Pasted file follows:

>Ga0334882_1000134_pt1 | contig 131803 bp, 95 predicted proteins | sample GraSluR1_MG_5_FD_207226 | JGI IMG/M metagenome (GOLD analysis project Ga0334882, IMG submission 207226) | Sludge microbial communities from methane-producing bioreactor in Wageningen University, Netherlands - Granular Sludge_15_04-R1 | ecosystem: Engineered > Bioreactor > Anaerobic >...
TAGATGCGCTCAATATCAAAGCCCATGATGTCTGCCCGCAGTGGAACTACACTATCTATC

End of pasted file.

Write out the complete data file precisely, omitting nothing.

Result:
>Ga0334882_1000134_pt1 | contig 131803 bp, 95 predicted proteins | sample GraSluR1_MG_5_FD_207226 | JGI IMG/M metagenome (GOLD analysis project Ga0334882, IMG submission 207226) | Sludge microbial communities from methane-producing bioreactor in Wageningen University, Netherlands - Granular Sludge_15_04-R1 | ecosystem: Engineered > Bioreactor > Anaerobic >...
TAGATGCGCTCAATATCAAAGCCCATGATGTCTGCCCGCAGTGGAACTACACTATCTATC